Additionally, the causative danger was not independent of the master-servant relationship. Appellant and appellee had a multi-faceted relationship; they were simultaneously landlord and tenant, friend and friend, and employer and employee. On the day in question, appellant, acting as appellee's employer, supervised and worked with appellee on company property, using company equipment, to complete a project benefitting the company.
Thus, it is clear appellee's injuries arose out of an actual risk of his employment.
B. In the Course of Employment
Appellant contends that no credible evidence supported that appellee sustained such an injury in the course of his employment.
The words "course of employment" refer to "the time, place, and circumstances under which the accident occurred." Cty. of Chesterfield, 237 Va. at 183, 376 S.E.2d at 74. "[A]n accident occurs 'in the course of employment' when it takes place within the period of employment, at a place where the employee may reasonably be, and while he is reasonably fulfilling duties of his employment or engaged in doing something incidental thereto." Combs v. Virginia Elec. & Power Co., 259 Va. 503, 511, 525 S.E.2d 278, 283 (2000) (quoting Bradshaw, 170 Va. at 335, 196 S.E. at 686). Relevant to this case, an employee is not barred from receiving compensation if he acted voluntarily "in his employer's interest." Lucas, 212 Va. at 564, 186 S.E.2d at 65. In addition, compensation is "not confined to injuries occurring only during working hours . . . so long as an employment relationship existed during" the injurious event. Id. at 563, 186 S.E.2d at 65 (citing Honaker v. Hartley, 140 Va. 1, 13-14, 124 S.E. 220, 223 (1924)).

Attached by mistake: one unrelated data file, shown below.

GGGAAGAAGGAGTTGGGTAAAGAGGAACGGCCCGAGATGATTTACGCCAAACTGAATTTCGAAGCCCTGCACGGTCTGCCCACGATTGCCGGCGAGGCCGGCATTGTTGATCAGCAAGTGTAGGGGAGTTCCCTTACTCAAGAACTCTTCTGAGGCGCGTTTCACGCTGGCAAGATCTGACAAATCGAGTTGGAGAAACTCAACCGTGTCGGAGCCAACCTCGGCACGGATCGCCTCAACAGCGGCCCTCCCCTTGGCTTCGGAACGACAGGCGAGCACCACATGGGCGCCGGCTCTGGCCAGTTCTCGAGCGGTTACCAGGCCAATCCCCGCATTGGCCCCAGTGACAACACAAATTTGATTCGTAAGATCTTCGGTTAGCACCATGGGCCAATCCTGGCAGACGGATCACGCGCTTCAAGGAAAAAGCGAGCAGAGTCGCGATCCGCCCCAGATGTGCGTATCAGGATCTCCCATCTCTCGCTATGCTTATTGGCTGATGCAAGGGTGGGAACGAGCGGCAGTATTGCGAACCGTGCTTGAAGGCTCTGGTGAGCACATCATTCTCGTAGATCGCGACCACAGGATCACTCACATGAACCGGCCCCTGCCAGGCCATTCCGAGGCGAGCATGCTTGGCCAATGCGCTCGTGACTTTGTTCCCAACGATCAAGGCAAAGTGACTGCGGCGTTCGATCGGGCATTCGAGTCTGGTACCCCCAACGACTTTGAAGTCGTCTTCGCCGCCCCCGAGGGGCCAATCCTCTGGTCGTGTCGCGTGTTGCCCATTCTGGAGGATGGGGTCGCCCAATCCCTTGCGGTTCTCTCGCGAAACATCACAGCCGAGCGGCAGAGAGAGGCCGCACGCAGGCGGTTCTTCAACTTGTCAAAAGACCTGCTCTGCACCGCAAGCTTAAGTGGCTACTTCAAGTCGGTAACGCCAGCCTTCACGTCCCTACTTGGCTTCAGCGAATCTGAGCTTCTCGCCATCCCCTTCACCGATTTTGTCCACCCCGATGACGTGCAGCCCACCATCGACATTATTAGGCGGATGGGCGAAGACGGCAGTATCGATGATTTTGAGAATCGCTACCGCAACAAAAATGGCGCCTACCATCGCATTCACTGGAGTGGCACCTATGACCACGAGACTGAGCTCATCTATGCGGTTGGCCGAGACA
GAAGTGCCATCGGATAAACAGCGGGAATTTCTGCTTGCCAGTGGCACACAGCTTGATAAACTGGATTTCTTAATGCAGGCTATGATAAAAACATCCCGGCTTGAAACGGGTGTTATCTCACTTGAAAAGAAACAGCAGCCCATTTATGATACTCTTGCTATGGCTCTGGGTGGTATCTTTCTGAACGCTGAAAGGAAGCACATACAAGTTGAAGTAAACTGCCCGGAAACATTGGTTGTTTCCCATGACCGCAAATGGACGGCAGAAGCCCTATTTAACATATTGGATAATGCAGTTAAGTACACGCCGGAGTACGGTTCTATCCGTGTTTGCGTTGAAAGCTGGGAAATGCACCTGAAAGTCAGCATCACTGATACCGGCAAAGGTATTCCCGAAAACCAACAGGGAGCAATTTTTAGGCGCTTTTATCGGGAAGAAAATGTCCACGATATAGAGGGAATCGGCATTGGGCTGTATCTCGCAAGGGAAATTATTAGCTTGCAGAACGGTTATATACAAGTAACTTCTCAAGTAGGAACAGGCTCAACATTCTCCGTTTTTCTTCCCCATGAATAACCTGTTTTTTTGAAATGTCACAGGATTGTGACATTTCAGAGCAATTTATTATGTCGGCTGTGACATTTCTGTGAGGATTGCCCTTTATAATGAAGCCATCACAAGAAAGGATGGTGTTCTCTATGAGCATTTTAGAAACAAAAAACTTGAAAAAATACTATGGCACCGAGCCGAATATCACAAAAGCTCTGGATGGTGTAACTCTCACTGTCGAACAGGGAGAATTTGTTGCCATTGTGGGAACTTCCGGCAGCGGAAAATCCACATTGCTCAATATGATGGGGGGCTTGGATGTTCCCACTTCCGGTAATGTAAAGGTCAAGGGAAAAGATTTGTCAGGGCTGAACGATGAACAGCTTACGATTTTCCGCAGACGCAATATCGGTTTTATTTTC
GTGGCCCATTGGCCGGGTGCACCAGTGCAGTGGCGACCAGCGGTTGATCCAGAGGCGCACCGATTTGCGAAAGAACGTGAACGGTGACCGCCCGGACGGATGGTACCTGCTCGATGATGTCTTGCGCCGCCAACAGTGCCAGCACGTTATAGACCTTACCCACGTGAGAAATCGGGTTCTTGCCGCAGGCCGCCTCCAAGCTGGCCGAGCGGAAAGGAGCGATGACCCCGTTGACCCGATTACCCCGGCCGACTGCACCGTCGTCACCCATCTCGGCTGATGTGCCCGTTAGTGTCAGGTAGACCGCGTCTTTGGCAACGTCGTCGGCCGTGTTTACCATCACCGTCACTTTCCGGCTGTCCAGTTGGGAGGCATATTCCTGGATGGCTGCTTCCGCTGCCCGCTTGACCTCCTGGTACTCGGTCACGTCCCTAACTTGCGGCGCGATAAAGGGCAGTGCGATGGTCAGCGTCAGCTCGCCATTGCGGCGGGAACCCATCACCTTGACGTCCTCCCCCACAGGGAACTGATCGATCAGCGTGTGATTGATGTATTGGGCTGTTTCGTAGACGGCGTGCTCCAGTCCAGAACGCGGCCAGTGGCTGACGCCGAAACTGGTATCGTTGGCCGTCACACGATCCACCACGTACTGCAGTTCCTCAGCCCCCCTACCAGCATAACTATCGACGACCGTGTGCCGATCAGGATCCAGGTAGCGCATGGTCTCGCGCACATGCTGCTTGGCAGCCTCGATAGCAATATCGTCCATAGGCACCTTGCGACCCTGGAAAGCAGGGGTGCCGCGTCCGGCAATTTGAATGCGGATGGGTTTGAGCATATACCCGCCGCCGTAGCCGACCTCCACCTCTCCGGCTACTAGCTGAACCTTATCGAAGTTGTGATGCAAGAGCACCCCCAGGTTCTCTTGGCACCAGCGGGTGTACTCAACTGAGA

Appellee sustained his injuries within the period of his employment. Appellant employed appellee for seven years at appellant's company, McCluster Construction, paying appellee $10 per hour during the week. As additional compensation, appellant provided on-site housing and subsidized utility and rent payments during months when the weather prevented appellee from working. This allowed appellee to be constantly available to appellant. The accident occurred on April 26, 2014. While the accident occurred on a Saturday, appellee often worked as needed on weekends. Appellee was sometimes paid for his weekend work. We note that payment for work is not dispositive in this assessment. See Purvis v. Porter Cabs, Inc., 38 Va. App. 760, 766, 568 S.E.2d 424, 427 (2002) (stating that "[t]he elements of an employment relationship are: (1) selection and engagement of the employee, (2) payment of wages, (3) power of dismissal, and (4) power of control of the employee's action[,]" and moreover, that only the power of control is dispositive). Appellant could still fire or evict appellee.